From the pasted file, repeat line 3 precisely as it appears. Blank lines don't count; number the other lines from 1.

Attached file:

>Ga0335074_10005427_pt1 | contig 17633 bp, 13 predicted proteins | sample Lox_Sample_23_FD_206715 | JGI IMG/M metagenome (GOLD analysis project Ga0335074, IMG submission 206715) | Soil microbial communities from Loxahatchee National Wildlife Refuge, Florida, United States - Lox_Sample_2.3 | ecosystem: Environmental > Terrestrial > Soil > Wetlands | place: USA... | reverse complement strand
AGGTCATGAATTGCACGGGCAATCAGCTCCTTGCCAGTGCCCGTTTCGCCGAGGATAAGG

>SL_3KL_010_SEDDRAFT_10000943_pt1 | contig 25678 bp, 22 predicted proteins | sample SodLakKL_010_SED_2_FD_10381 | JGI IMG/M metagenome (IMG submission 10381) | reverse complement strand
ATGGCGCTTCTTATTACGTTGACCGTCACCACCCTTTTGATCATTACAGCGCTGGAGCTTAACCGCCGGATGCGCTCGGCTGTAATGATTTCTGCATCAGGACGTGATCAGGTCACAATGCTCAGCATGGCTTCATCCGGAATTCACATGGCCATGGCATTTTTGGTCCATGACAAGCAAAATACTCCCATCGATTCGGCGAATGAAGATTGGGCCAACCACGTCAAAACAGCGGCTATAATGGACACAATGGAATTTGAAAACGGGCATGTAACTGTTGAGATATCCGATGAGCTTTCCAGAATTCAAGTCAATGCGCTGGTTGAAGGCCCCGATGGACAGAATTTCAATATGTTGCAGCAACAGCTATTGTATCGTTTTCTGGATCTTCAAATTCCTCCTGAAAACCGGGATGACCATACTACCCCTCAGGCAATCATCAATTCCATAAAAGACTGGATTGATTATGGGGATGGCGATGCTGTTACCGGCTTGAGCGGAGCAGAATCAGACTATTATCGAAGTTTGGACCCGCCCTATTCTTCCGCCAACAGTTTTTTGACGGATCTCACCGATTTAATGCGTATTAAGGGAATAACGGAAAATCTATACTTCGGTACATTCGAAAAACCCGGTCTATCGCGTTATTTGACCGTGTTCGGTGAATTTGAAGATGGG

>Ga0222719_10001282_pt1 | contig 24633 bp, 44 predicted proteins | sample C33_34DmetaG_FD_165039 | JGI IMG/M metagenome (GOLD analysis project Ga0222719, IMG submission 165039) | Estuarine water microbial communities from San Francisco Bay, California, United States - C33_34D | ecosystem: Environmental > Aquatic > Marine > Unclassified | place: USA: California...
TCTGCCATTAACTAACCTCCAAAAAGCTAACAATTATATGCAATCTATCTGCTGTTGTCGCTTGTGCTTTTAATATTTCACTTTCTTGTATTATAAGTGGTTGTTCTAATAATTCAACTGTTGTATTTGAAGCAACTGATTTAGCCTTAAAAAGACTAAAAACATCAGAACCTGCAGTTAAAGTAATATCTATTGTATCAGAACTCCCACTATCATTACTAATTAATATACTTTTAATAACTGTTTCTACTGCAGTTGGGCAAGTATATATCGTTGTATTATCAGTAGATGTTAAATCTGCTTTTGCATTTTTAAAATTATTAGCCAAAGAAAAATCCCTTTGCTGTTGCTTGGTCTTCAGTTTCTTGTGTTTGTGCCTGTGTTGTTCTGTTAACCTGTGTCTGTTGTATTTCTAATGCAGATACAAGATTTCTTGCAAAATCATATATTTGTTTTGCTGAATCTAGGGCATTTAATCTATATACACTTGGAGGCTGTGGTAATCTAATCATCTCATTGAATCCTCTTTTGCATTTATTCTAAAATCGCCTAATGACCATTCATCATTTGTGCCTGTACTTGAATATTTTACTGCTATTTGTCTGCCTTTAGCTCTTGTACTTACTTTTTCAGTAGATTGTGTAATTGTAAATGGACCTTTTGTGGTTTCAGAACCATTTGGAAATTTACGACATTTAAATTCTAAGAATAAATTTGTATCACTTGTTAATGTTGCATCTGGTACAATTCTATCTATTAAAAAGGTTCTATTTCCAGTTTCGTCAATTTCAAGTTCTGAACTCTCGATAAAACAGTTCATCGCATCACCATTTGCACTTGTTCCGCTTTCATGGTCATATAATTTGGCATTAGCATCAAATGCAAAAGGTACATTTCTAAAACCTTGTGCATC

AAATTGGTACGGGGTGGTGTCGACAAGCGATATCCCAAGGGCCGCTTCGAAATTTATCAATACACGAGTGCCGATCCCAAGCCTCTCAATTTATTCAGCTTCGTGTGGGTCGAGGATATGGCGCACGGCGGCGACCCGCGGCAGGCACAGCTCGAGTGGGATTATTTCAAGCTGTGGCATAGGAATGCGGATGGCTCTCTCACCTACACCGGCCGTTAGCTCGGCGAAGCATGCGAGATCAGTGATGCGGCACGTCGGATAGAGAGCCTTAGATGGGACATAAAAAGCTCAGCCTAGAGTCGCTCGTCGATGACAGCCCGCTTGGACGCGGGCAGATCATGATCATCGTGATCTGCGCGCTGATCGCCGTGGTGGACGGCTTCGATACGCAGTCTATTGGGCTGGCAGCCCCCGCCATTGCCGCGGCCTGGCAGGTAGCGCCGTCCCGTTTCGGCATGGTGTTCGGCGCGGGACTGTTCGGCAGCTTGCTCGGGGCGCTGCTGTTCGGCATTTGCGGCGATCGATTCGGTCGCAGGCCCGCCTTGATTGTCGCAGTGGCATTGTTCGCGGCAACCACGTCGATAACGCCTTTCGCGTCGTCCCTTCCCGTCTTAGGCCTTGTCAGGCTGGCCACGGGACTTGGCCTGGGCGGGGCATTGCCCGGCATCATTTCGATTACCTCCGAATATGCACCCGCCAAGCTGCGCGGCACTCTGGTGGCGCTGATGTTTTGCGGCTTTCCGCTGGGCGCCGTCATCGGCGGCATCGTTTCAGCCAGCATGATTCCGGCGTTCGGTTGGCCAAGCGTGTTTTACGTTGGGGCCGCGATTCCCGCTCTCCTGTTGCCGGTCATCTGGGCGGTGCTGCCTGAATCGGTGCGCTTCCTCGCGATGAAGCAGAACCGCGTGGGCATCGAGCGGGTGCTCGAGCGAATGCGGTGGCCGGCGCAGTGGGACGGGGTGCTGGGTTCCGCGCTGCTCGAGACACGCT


>SL_3KL_010_SEDDRAFT_10000943_pt1 | contig 25678 bp, 22 predicted proteins | sample SodLakKL_010_SED_2_FD_10381 | JGI IMG/M metagenome (IMG submission 10381) | reverse complement strand